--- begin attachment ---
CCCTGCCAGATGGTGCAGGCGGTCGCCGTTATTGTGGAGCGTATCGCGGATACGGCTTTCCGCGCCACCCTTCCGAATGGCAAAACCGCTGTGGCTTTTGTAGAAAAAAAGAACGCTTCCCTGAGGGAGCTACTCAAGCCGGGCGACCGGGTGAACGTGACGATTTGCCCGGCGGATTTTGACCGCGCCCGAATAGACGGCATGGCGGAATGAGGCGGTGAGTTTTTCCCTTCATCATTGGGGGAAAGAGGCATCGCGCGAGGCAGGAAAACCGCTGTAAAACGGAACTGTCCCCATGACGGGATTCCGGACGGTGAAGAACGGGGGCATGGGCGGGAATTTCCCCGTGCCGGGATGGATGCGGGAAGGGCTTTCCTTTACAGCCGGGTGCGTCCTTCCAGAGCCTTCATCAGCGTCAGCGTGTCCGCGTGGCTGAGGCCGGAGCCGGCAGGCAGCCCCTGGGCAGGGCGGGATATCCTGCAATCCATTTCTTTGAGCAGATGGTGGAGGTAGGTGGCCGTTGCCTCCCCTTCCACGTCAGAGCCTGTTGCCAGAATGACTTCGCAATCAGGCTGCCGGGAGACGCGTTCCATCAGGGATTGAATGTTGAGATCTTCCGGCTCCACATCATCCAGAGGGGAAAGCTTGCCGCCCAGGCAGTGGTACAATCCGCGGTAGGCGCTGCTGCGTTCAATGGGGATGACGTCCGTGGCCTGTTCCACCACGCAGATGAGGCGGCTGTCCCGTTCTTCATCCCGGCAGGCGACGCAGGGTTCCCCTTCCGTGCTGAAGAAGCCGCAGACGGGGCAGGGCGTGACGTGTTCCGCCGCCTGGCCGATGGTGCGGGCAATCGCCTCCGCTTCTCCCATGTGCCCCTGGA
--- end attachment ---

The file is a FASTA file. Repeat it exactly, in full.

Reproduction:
CCCTGCCAGATGGTGCAGGCGGTCGCCGTTATTGTGGAGCGTATCGCGGATACGGCTTTCCGCGCCACCCTTCCGAATGGCAAAACCGCTGTGGCTTTTGTAGAAAAAAAGAACGCTTCCCTGAGGGAGCTACTCAAGCCGGGCGACCGGGTGAACGTGACGATTTGCCCGGCGGATTTTGACCGCGCCCGAATAGACGGCATGGCGGAATGAGGCGGTGAGTTTTTCCCTTCATCATTGGGGGAAAGAGGCATCGCGCGAGGCAGGAAAACCGCTGTAAAACGGAACTGTCCCCATGACGGGATTCCGGACGGTGAAGAACGGGGGCATGGGCGGGAATTTCCCCGTGCCGGGATGGATGCGGGAAGGGCTTTCCTTTACAGCCGGGTGCGTCCTTCCAGAGCCTTCATCAGCGTCAGCGTGTCCGCGTGGCTGAGGCCGGAGCCGGCAGGCAGCCCCTGGGCAGGGCGGGATATCCTGCAATCCATTTCTTTGAGCAGATGGTGGAGGTAGGTGGCCGTTGCCTCCCCTTCCACGTCAGAGCCTGTTGCCAGAATGACTTCGCAATCAGGCTGCCGGGAGACGCGTTCCATCAGGGATTGAATGTTGAGATCTTCCGGCTCCACATCATCCAGAGGGGAAAGCTTGCCGCCCAGGCAGTGGTACAATCCGCGGTAGGCGCTGCTGCGTTCAATGGGGATGACGTCCGTGGCCTGTTCCACCACGCAGATGAGGCGGCTGTCCCGTTCTTCATCCCGGCAGGCGACGCAGGGTTCCCCTTCCGTGCTGAAGAAGCCGCAGACGGGGCAGGGCGTGACGTGTTCCGCCGCCTGGCCGATGGTGCGGGCAATCGCCTCCGCTTCTCCCATGTGCCCCTGGA